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At Large

Wazzup, Comelec?

To paraphrase a psychologist (Dr. Margie Holmes, are you reading this?), “there is nothing we can do about how others behave, the only thing we can control is how we react to them.”

This is not to detract from the hundreds, thousands and even millions of Filipinos who voted for Otso Diretso and are now out in the streets (in front of the Philippine International Convention Center, or PICC, in particular) and battling it out on Facebook decrying the results of the midterm elections. This is how they choose to react, venting their frustration and their disappointment.

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It is also their hope, perhaps, that by refusing to keep quiet, the disquieting results arising from the various anomalies in the conduct of the elections—before, during and after the polls—will be addressed and corrected. There seems to have been a reason, after all, why the charges raised against former Commission on Elections (Comelec) Chair Andy Bautista were trained so relentlessly against him that he was forced to resign and leave the country.

Save for two independent-minded commissioners, the rest of the Comelec board have chosen to keep their counsel, letting poor spokesperson James Jimenez carry the burden of defending the body.

Comelec Chair Sheriff Abas, in particular, seems puzzlingly remiss, keeping silent amid the deluge of criticism from the media, commentators and the protesters stationed outside the PICC.

So, wazzup, Comelec? PPCRV chair Myla Villanueva in media interviews says that while the poll body has largely satisfied her and her consultants with their explanations about the “glitches” that occurred during the counting, one or two questions linger. One would think the Comelec would rush to reassure her and other watchdog groups that everything was on the up-and-up and the puzzling seven-hour delay and “unmathematical” patterns of voting have rational explanations.

But without complete, reasonable and acceptable rationalizations, voters can’t help but continue to nurse deep, dark suspicions about May 13’s voting, or its results. Meanwhile, we can stew in our simmering anger, or else pick up the pieces and hold the newly elected officials to account and keep a watchful eye on them.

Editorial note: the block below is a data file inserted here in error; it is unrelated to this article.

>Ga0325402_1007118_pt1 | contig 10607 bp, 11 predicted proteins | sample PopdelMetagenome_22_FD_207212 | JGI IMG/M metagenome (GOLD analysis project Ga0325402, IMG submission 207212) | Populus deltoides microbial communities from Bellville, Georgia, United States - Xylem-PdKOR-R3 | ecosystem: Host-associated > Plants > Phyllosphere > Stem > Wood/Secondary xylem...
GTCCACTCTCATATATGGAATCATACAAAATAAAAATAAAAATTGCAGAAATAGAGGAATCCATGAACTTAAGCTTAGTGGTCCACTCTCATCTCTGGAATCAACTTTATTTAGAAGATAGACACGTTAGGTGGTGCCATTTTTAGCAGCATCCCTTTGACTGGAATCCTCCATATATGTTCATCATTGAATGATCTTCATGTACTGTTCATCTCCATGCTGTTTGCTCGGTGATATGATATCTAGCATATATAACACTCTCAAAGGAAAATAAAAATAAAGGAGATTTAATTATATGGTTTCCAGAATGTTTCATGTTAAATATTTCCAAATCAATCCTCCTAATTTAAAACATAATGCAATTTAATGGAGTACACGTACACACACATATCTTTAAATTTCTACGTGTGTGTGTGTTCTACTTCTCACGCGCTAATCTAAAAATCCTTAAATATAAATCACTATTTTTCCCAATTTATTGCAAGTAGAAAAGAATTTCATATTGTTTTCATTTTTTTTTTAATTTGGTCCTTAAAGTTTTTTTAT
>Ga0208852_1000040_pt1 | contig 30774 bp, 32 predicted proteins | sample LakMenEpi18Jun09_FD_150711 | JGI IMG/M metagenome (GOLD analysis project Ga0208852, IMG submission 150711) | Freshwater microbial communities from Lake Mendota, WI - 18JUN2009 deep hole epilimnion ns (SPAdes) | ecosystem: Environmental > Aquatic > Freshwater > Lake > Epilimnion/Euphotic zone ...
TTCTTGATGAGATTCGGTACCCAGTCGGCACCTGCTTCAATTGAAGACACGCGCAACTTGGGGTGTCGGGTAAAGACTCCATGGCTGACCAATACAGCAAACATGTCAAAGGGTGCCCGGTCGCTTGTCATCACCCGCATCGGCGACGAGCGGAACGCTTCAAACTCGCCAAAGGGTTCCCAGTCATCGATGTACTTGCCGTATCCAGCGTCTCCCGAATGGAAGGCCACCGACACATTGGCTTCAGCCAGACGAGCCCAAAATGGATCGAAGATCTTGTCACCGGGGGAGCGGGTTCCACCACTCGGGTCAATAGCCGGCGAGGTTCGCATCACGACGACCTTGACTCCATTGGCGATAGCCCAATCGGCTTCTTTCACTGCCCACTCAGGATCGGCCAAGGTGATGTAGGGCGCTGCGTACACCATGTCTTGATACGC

Developments in the party list elections bear some watching. Foremost are the issues surrounding former (or recently ousted) National Youth Commission chair Ronald Cardema, who is seeking to become the substitute No. 1 nominee of the Duterte Youth party list.

Comelec Commissioner Rowena Guanzon has thrown cold water on Cardema’s plans, saying that he filed his petition for substitution beyond the deadline set for it, although there are claims that he had done so a few days earlier. Also, Cardema is 33 years old, beyond the 30-year-old limit set for the youth sector. The Comelec en banc has yet to meet to decide on this and other cases.

I hope, though, that Cardema doesn’t prevail. If he is allowed to sit as Duterte Youth representative at the last minute, it just highlights the extent to which the party list system has been corrupted.

Conceived as a way to allow marginalized sectors to obtain seats in the legislature, the party list system has become a proxy machine for political wannabes who can use their wealth and influence to advance their own selfish interests.

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Though no procedural charges have been raised against it, eyebrows have been raised at the win of the Anti-Crime and Terrorism Community Involvement and Support (ACT-CIS), which is leading the pack among the victorious party list groups. The eyebrow-raising was because ACT-CIS is led by its “advisor” Erwin Tulfo, who also voiced its radio-TV commercials. It may be remembered that Erwin, his brother Raffy and sister Wanda Tulfo Teo were involved in the controversial multimillion-peso advertising deal with the Department of Tourism (which Wanda used to head), the government-owned People’s Television Network Inc. and the Tulfo-owned Bitag Media.

Teo was asked to resign from her post because of the suspicious contract but, so far, the Tulfo brothers have refused to return the money in question. Obviously, suspicions are rife that the millions spent on ACT-CIS’s advertising, something that other party lists could not afford, came from the millions reaped from the contract. We were, to borrow a local saying, fried in our own fat!

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See the bigger picture with the Inquirer's live in-depth coverage of the election here https://inq.ph/Election2019

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TAGS: 2019 elections, 2019 party-list nominees, ACT-CIS, At Large, Comelec, election glitches, rina jimenez david
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